A new species of squat lobster, Uroptychus atlanticus, is described on the basis of a female specimen taken at a depth of 713-841 m in the southeastern Gulf of Mexico. The new species is readily distinguished from all known species of the genus from the western Atlantic by the very spinose carapace and pereopods, and a transverse row of spines on each of the abdominal tergites 1 and 2.

  7. Molecular phylogeny of commercially important lobster species from Indian coast inferred from mitochondrial and nuclear DNA sequences.

    Science.gov (United States)

    Jeena, N S; Gopalakrishnan, A; Radhakrishnan, E V; Kizhakudan, Joe K; Basheer, V S; Asokan, P K; Jena, J K

    2016-07-01

    Lobsters constitute low-volume high-value crustacean fishery resource along Indian coast. For the conservation and management of this declining resource, accurate identification of species and larvae is essential. The objectives of this work were to generate species-specific molecular signatures of 11 commercially important species of lobsters of families Palinuridae and Scyllaridae and to reconstruct a phylogeny to clarify the evolutionary relationships among genera and species included in this study. Partial sequences were generated for all the candidate species from sampling sites along the Indian coast using markers like Cytochrome oxidase I (COI), 16SrRNA, 12SrRNA, and 18SrRNA genes, and analyzed. The genetic identities of widely distributed Thenus species along the Indian coast to be Thenus unimaculatus and the sub-species of Panulirus homarus to be P. homarus homarus were confirmed. Phylogeny reconstruction using the individual gene and concatenated mtDNA data set were carried out. The overall results suggested independent monophyly of Scyllaridae and Stridentes of Palinuridae. The interspecific divergence was found to be highest for the 12SrRNA compared with other genes. Significant incongruence between mtDNA and nuclear 18SrRNA gene tree topologies was observed. The results hinted an earlier origin for Palinuridae compared with Scyllaridae. The DNA sequence data generated from this study will aid in the correct identification of lobster larvae and will find application in research related to larval transport and distribution.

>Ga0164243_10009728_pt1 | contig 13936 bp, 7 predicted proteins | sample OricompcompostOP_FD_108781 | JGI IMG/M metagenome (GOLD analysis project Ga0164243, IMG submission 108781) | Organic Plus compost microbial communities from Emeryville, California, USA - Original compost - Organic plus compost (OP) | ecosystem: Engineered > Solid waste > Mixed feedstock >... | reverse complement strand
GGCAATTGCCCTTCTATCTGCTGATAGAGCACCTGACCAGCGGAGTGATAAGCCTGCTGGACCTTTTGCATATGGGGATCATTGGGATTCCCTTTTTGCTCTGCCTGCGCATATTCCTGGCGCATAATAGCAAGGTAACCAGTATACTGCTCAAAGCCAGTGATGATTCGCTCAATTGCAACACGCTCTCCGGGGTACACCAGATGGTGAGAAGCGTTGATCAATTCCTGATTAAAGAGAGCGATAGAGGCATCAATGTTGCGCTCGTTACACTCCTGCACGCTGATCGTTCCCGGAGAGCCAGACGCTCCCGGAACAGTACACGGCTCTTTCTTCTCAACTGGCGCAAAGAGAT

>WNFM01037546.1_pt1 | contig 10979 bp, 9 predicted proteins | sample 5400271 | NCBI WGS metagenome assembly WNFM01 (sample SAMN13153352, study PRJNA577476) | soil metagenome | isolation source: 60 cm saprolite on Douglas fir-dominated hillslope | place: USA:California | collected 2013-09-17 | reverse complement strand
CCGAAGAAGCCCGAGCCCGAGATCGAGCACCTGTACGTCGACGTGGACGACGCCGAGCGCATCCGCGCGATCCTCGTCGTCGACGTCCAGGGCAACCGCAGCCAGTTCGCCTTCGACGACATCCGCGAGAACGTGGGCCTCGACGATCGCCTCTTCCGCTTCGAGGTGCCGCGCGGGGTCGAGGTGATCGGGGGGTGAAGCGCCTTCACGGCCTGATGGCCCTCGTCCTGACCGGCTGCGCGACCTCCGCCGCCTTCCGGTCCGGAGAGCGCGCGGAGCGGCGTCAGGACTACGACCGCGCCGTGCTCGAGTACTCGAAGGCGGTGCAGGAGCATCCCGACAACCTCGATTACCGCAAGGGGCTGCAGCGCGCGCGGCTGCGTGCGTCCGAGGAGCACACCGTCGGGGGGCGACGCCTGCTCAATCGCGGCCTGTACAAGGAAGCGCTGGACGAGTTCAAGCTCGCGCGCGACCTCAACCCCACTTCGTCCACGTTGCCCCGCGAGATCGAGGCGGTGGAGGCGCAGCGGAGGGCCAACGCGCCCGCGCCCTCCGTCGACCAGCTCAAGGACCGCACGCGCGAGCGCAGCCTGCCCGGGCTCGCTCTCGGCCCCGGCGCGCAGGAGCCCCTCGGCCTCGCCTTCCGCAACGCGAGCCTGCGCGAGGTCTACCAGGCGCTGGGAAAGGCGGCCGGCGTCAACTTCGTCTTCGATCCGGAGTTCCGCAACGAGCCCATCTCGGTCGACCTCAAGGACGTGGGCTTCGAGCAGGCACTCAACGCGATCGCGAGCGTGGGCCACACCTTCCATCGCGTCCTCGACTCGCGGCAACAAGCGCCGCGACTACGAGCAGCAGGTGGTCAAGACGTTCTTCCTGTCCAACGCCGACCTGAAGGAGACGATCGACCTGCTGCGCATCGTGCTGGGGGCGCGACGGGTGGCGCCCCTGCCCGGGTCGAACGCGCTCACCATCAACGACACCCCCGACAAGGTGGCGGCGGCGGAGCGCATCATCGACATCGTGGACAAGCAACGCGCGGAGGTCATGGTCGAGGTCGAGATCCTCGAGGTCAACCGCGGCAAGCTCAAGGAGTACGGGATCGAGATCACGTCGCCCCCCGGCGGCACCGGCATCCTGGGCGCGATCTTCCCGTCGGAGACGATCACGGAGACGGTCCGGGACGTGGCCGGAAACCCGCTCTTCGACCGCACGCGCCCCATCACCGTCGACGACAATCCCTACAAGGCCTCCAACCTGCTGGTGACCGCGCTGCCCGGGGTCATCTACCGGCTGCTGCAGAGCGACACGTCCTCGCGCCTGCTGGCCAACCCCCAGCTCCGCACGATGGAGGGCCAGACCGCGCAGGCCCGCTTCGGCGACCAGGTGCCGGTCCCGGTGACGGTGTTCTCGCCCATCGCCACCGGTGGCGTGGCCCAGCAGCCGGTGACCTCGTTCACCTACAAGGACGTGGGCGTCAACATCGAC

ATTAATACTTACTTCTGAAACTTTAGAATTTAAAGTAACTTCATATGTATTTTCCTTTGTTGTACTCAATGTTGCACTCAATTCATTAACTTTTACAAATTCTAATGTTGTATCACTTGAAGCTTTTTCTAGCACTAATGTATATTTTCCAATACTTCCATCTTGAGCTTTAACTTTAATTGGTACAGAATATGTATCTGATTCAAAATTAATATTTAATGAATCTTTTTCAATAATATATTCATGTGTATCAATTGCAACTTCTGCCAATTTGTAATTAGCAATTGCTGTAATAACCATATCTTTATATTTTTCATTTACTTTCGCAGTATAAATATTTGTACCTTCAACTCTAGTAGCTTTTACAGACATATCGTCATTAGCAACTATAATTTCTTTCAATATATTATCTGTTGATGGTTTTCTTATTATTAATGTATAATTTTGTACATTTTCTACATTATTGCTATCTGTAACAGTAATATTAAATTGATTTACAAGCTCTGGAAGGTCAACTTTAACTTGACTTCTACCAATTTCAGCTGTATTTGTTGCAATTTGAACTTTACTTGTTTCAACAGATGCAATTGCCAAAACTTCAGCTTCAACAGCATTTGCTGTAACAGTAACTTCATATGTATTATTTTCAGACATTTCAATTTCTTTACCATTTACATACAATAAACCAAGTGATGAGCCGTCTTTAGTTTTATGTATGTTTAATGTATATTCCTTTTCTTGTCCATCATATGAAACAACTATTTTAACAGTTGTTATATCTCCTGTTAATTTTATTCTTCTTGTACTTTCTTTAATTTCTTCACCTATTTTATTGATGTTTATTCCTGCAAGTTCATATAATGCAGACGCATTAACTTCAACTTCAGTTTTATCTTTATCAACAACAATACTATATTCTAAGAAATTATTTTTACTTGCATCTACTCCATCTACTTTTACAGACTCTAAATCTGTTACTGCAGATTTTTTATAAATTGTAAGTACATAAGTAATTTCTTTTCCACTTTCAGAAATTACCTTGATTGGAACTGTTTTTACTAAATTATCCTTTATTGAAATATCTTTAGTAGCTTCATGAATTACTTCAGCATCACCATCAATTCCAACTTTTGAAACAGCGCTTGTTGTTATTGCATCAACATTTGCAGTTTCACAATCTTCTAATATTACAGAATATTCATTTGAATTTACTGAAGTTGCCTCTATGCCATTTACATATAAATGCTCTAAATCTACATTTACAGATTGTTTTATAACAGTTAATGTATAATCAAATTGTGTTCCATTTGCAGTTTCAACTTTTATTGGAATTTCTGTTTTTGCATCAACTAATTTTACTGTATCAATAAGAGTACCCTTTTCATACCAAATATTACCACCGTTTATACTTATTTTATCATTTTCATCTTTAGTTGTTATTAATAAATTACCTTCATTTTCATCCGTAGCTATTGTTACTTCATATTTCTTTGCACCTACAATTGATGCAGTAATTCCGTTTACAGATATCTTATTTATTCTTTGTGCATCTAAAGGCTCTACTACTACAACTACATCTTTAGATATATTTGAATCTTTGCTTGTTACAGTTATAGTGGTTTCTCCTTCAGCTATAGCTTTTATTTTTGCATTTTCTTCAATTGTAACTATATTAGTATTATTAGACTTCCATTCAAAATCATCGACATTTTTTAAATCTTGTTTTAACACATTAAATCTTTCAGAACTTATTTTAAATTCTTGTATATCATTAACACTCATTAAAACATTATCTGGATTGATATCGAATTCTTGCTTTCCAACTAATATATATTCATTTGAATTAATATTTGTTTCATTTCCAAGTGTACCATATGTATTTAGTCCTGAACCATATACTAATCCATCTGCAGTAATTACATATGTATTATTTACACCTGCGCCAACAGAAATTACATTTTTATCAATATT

8. SEAMAP Caribbean Reef Fish Survey (PC1202, EK60)

    Data.gov (United States)